3.1.1 Coarse level parallel process

In DIMENS, the solution process of the PDESs is separate; therefore, each PDES can be treated as a subtask. Because the junction nodes and gas sources are independent of the pipe, BES can be similarly treated as another subtask. That is, in the coarse level parallel process, the task of network simulation is divided into several solution tasks for PDESs and BES, the solution process of a PDES or a BES is considered a subtask. Figure 4 shows a sketch of the coarse level division of a simple network. The sketch shows a simple network divided into several pipelines and a set of junction nodes. The task of network simulation is divided into twelve solution tasks for the PDESs and one solving task for the BES.

thumbnail Fig. 4

Sketch of the coarse level division of a simple network.

3.1.2 Fine level process

There are usually many discretized points in one pipeline and many junction nodes in a network; therefore, the solving task for PDES or BES is heavy even when using GPU, which could result in low computational speed. To solve this problem, fine level patterns for division of the above tasks are proposed. In the fine level process, the solution task for the PDES or the BES is divided into parallel arithmetic operations, and each arithmetic operation is a subtask.

  1. Solution task for the PDES.

In our previous study [17, 18], the PDES, expressed as equation (7), are transformed into the block tridiagonal equations in equation (12) as follows:(12)where,Ai, Bi, Ci and Di are equation coefficients, which are all 2 × 2 matrices; Xi are the fundamental and particular solutions of equation (7); and subscript i represents the ith discretized point.

The PDES solution is the main computational stack of DIMENS. Therefore, parallelizing the solution process of equation (12) would greatly improve the computation speed. In our previous study [17, 18], equation (12) was solved by the block TDMA method. The TDMA method is a Gaussian-elimination-based method, which is usually difficult to parallelize [31] on a GPU.

In this study, the Parallel Cyclic Reduction (PCR) method [32] is adopted to parallelize the PDES solution. The PCR method was initially designed to solve scalar tridiagonal equation systems by Hockney and Jesshope in 1981. In this study, it is extended to solve the vectorial equation system in equation (12). The subtask of solving the PDES is the reduction and solution step of PCR. First, the basic parallel process of PCR is briefly introduced, then the parallel solution process of the PDES solution is described in detail in Section 3.2.2.

  1. Solution task for BES.

The solution of the BES, which also needs parallelization with fine granularity, is the other important part of the computational stack in DIMENS. The hydraulic variables of the start and end points of all pipelines are arranged by the number of pipelines. Then, BES can be written as follows:(13)where,subscript (i, j) represents the ith point of the jth pipeline.

Because of the sparsity and irregularity of the BES, a modified Conjugate Gradient (CG) algorithm was adopted to solve it with high efficiency in our previous study [17, 18]. Because of the large number of matrix–matrix and matrix–vector multiplications in the CG method, it is readily parallelized by assigning a few steps of the arithmetic operations to each computing core. The subtasks in solving the BES are the arithmetic operations.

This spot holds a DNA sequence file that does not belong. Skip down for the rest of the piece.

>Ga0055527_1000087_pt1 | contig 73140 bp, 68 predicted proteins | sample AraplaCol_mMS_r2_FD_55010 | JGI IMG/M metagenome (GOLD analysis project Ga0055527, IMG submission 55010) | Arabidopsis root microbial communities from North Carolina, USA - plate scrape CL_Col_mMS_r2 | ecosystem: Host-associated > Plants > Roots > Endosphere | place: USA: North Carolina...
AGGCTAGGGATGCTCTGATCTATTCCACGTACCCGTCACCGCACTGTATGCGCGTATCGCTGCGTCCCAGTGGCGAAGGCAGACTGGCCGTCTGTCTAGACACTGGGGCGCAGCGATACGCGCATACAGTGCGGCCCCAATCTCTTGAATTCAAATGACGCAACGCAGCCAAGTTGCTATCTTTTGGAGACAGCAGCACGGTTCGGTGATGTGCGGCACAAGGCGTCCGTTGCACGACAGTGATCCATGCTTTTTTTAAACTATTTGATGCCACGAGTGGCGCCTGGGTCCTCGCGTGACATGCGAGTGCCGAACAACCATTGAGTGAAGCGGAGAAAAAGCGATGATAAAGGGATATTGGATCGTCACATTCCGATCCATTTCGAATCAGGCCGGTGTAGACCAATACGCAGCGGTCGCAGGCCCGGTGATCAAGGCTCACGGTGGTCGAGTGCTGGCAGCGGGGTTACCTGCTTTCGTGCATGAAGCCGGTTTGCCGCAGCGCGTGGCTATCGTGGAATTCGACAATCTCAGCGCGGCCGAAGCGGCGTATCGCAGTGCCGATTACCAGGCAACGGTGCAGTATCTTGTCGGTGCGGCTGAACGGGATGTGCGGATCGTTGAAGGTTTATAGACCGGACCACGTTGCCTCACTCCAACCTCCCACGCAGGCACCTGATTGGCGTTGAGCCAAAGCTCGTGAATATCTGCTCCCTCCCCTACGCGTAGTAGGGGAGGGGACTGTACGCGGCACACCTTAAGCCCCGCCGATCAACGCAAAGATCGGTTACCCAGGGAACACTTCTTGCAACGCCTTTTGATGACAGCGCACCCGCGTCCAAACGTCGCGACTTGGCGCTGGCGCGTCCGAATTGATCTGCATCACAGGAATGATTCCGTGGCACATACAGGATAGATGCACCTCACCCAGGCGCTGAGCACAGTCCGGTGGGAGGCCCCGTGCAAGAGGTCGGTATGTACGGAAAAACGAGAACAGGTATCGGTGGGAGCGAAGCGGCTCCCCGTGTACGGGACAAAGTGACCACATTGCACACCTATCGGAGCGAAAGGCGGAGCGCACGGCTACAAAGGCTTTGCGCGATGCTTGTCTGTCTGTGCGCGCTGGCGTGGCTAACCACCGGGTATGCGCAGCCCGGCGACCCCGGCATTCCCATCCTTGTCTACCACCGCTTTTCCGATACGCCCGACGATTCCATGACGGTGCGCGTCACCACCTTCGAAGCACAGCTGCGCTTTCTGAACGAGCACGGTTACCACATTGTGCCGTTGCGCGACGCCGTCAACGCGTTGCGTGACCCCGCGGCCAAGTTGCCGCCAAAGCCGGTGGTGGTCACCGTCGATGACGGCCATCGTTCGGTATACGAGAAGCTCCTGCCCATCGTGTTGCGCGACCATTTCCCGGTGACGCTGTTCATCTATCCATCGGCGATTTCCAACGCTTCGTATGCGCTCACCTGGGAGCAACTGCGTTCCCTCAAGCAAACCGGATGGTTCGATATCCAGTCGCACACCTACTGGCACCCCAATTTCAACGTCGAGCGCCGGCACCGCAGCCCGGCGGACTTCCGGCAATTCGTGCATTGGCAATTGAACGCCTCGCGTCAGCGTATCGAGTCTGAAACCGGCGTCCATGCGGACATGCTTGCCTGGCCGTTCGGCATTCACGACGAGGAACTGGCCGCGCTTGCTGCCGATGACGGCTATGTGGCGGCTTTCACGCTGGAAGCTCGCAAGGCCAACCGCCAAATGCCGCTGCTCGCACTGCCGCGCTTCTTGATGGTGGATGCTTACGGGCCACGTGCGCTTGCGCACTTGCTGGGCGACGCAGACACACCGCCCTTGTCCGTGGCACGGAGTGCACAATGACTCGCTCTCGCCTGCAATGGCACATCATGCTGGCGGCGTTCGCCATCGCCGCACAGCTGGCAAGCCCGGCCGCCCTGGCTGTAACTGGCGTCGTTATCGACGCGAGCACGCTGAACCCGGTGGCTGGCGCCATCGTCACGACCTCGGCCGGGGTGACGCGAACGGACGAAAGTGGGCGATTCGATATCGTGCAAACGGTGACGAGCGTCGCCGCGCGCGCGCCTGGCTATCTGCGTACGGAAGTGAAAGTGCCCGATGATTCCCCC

3.2 Parallel numerical method

3.2.1 Basic process of PCR

In PCR, the one system of original equations is reduced to a system of twice the number of reduced equations, which has only half the number of unknowns. The reduction procedure does not stop until each equation system has at most 2 unknowns. The equations of 2 unknowns are readily solved. Figure 5 shows the reduction pattern of the PCR method in a simple case 8 equations. Letters e′ and e″ represent the updated equations. Equations in a yellow rectangle form a system. The parallel process is introduced briefly in the following.

  • Step ①: The 1st reduction is performed by reducing the even-indexed and odd-indexed unknowns, reducing the one system of 8-unknown equations to two systems of 4-unknown equations.

  • Step ②: The 2nd reduction is performed by the same operation, reducing the two systems of 4-unknown equations to four systems of 2-unknown equations.

  • Step ③: The four systems of 2-unknown equations are readily solved. There are reduction and solution processes in the PCR method.

thumbnail Fig. 5

Reduction pattern of PCR in the 8-unknown case.

The system of 8-unknown equations is thus solved in 3 steps using the PCR method. In addition, the process for each step in PCR is parallel. Therefore, when the PCR method is extended to solve the PDES, i.e., equation (12), they can be solved by N + 1 logical computing cores in only steps. In this way, the computing task for the PDES can be lightweight and efficiently executed with GPU.

3.2.2 PCR method for PDES solution

According to the basic parallel process of PCR, the parallel solution process of the PDES solution can be divided into two steps: the reduction step and the solution step. These two steps are described in detail in the following.

  1. Reduction step:

For the one system in equation (12), all even-indexed and odd-indexed equation coefficients in parallel with index i are updated as a linear combination of equation coefficients i, i + 1 and i − 1, obtaining the kth reduced system shown in equation (13). The number of equations in the system represented by equation (13) is , where the number of equation (13) systems is 2k:(13)

For the internal equation in each equation (13) system, i.e., 2k < i < N + 1 − 2k, k = 1, 2, …, Nst − 1, the equation coefficients are rewritten as follows:

For the first equation in each equation (13) system, i.e., i = 2k, the equation coefficients are rewritten as follows:

For the last equation in each equation (13) system, i.e., i = N + 1 − 2k, the equation coefficients are rewritten as follows: